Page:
Arthur R. Priest Begins Service as Executive Secretary


Arthur R. Priest became the Fraternity’s first Executive Secretary in 1923 and brought many years of experience in university teaching and administration to the office. He believed in the fraternity as an educational force rather than a social sideline to student life.

Stressing scholarship, financial management, and group morale, he insisted that “the fraternity must always work in harmony with the college for the true ends of education . . . The future fraternity will ensure the right atmosphere in the chapter house through the presence of a refined housemother. It will ensure the right scholarship through the presence of a preceptor. It will ensure supervised finance through the organization of a group of alumni in connection with every chapter home. Each chapter will realize that it is an integral part of a general organization, and that any action permitted in its own home reflects upon every other home and on the general organization. More and more, there will be developed a national consciousness and a national pride.”

This warm-hearted Phi, dignified and genial, often reflective but never remote, held high standards for the Fraternity.

In failing health and strength, Arthur Priest retired from his duties as executive secretary early in 1937. He had been an ardent Phi for fifty-two years and sixteen years as the Fraternity’s administrative officer. Since 1921 he helped to establish fourteen new chapters and to revive five old ones. As national secretary, he unified the expanding Fraternity, encouraged scholarship, and uplifted morale.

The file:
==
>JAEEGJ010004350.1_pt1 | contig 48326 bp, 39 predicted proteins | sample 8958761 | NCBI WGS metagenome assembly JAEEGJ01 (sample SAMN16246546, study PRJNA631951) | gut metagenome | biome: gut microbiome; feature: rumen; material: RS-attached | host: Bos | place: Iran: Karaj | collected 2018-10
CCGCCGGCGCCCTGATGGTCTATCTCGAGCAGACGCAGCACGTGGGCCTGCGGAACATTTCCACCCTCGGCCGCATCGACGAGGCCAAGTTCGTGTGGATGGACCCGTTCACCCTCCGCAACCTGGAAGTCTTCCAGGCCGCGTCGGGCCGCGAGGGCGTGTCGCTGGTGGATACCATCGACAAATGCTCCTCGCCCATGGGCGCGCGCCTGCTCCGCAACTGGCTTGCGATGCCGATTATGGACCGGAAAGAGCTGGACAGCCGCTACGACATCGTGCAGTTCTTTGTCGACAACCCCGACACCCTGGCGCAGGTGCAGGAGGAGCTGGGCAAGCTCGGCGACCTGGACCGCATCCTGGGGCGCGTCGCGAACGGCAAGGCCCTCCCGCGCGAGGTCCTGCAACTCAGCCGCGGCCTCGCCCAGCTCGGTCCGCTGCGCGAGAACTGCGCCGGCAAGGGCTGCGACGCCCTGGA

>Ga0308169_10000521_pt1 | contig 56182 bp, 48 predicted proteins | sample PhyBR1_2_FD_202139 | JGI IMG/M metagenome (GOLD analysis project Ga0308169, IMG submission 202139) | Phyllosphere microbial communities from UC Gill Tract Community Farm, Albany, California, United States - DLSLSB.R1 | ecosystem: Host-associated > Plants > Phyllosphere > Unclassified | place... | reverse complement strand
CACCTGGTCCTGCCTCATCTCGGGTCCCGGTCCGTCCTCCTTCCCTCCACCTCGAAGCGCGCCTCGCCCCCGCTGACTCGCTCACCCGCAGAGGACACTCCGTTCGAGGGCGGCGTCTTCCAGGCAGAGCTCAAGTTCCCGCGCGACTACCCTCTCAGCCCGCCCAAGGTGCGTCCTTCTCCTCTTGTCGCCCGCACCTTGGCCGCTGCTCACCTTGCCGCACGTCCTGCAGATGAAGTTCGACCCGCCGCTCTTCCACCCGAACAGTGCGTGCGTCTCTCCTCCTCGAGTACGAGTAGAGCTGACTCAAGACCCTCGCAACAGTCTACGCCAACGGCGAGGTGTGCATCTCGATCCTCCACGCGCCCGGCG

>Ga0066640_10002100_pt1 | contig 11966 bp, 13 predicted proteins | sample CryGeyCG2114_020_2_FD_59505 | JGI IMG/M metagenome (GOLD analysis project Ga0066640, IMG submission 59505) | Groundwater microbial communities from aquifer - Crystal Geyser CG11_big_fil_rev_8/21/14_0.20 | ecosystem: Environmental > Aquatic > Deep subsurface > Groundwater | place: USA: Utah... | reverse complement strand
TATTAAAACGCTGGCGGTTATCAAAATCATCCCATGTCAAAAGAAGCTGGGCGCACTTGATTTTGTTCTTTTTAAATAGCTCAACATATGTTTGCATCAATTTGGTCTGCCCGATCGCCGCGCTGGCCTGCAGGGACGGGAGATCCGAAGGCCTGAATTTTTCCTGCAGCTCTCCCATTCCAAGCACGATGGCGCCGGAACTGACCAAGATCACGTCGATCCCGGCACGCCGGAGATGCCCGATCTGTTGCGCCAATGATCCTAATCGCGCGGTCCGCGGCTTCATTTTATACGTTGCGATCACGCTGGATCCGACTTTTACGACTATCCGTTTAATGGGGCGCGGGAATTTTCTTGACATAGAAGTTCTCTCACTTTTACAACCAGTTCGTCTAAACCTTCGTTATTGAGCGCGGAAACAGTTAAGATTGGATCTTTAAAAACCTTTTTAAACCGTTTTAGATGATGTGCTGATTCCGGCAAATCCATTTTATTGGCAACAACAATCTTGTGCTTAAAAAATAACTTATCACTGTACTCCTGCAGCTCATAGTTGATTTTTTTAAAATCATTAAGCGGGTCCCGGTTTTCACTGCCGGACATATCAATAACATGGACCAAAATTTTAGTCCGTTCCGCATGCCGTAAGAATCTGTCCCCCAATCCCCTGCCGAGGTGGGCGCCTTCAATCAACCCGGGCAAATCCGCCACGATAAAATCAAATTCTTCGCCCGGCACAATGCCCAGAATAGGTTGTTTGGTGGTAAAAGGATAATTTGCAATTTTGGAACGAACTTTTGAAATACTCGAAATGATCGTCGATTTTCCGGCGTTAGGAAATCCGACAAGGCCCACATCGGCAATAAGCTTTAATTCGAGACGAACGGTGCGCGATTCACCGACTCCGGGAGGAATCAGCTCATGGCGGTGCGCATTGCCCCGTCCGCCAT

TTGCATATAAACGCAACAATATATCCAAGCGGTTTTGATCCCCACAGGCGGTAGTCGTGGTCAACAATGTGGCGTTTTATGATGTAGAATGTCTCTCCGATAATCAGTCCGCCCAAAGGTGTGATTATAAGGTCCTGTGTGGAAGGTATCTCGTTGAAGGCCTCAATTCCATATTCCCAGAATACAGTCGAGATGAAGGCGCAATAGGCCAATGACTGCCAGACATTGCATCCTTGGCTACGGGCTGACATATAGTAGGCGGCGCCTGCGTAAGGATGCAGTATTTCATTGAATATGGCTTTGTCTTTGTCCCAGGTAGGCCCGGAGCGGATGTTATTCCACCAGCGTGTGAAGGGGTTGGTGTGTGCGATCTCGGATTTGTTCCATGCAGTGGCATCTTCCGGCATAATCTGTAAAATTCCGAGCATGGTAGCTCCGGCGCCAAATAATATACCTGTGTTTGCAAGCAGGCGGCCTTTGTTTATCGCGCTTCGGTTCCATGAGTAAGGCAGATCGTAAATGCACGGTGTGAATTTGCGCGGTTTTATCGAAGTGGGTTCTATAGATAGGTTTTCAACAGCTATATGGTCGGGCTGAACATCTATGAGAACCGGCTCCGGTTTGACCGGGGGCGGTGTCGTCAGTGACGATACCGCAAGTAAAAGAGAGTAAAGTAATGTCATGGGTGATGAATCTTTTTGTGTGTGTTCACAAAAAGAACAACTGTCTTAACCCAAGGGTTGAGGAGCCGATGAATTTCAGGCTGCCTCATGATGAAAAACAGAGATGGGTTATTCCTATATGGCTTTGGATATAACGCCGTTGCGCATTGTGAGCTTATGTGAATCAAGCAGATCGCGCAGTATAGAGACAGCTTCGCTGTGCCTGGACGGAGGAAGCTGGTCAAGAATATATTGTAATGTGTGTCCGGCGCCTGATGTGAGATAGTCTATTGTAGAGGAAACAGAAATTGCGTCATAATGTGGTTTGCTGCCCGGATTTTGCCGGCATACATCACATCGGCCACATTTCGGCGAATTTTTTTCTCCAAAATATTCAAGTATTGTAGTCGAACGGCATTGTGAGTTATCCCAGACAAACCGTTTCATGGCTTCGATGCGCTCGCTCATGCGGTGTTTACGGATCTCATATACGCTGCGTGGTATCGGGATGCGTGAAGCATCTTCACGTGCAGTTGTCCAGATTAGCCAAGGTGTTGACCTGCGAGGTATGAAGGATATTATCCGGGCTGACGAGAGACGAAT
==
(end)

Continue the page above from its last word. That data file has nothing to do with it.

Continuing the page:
During his busy years as executive secretary, Priest had written a Pledge Manual, compiled a Phi Delta Theta Songbook, and edited the Ninth and Tenth issues of the Fraternity Catalogue. Upon retirement, he began a historical record that would carry on the work Walter Palmer had concluded in 1906. Unfortunately, illness interfered, and death came before the end of the year. In a bequest, he left an endowment creating the annual Arthur Priest Award to the undergraduate Phi who best-combined college and chapter leadership with the teachings of The Bond. This recognition, which has gone to outstanding students for a third of a century, complements the chapter trophies.

He died in Oxford, Ohio, on December 13, 1937. At his funeral in the Miami Chapter House, the ritual ceremony was read by Dean Hoffman, President of the General Council.